Dr. James D. Batteas, professor of chemistry at Texas A&M University and associate dean for research in the College of Science, has been appointed as the inaugural holder of the D. Wayne Goodman Professorship in Chemistry, effective September 1, 2019.
A member of the Texas A&M Department of Chemistry faculty since 2005, Batteas is also the director of the Materials Characterization Facility, an affiliated faculty member in the Texas A&M Department of Materials Science and Engineering and a past chair of the Council of Principal Investigators. He has served as associate dean for research in Texas A&M Science since January 2017.
An expert in the fields of materials and surface chemistry as well as nanoscience, Batteas is a leader in exploring, understanding and controlling electron and energy transport in nanomaterials. He and his research group specialize in designing new materials for nanoparticle catalysis and organic electronics, based on their understanding and ability to control friction on the atomic scale as part of their broader goal to address one of society’s most daunting challenges–energy conservation.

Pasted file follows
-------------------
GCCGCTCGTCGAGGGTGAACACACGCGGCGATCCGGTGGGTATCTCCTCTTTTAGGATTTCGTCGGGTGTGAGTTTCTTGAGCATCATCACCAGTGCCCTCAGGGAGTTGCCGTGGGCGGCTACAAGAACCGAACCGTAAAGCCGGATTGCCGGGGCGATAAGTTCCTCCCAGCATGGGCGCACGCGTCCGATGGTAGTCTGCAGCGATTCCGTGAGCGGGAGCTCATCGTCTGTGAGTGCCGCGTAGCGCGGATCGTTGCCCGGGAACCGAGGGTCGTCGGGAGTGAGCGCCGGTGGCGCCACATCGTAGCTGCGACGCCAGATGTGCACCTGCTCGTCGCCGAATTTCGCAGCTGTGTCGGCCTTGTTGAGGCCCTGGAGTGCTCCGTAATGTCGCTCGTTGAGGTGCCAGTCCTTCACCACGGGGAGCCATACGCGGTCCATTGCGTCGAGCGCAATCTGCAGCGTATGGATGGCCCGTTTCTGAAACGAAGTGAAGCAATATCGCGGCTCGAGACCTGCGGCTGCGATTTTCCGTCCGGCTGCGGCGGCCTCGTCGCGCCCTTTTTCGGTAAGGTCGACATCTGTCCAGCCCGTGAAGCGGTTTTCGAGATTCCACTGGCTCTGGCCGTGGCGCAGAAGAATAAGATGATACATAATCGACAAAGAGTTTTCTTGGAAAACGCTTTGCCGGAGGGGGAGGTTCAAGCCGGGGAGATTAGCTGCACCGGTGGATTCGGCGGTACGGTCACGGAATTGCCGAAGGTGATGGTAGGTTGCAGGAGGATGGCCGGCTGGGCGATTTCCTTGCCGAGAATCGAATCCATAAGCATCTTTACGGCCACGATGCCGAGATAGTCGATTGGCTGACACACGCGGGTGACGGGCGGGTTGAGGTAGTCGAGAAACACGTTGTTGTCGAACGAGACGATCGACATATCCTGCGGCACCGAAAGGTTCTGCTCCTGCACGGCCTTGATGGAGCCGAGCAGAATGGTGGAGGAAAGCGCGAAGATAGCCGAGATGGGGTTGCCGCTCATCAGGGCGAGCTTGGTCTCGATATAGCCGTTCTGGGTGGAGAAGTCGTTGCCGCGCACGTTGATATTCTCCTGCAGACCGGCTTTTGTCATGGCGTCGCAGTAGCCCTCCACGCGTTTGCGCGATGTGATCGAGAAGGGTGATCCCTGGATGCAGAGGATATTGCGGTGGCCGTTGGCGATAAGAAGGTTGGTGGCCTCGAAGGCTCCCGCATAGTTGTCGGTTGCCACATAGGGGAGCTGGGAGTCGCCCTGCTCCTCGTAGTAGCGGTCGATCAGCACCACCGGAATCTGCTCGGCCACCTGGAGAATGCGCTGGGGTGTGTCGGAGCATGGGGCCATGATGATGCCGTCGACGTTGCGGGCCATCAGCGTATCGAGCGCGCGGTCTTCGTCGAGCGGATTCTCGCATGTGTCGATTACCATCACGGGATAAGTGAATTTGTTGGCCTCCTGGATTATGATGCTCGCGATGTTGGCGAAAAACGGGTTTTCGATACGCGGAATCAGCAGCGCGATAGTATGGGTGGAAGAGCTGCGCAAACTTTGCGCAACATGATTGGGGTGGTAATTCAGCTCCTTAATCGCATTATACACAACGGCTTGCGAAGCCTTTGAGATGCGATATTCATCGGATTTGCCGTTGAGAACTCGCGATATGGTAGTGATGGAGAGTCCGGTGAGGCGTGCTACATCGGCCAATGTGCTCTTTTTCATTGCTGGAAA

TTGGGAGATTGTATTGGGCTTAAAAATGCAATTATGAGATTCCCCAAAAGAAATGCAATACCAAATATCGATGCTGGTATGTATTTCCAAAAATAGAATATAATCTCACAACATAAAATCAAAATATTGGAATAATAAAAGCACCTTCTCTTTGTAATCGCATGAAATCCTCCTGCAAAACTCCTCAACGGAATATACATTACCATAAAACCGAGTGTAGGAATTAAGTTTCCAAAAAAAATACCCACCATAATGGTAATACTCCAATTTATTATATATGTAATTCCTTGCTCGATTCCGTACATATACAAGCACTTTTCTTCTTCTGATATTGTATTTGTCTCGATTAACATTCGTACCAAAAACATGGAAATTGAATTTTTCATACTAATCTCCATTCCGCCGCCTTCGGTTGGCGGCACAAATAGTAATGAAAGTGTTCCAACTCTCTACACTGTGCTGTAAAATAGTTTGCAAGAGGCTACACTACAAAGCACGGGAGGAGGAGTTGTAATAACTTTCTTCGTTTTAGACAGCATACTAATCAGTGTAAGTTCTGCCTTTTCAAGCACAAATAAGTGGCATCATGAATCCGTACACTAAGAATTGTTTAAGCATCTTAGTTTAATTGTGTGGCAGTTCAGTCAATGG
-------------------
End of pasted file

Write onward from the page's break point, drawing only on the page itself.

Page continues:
The Goodman Professorship was established in January 2017 through the Texas A&M Foundation in collaboration with Sandra Goodman and additional donors to honor the late Texas A&M chemist Dr. D. Wayne Goodman, a distinguished and internationally recognized scientist whose many pioneering achievements helped revolutionize the fields of surface science and heterogeneous catalysis prior to his untimely death in 2012 at the age of 66. In addition to making significant contributions to his department, college and university during his 24-year Texas A&M career, Goodman was revered as a beloved colleague whose legacy fittingly includes Batteas as one of several bright young faculty attracted to Texas A&M in part because of Goodman and his world-changing work.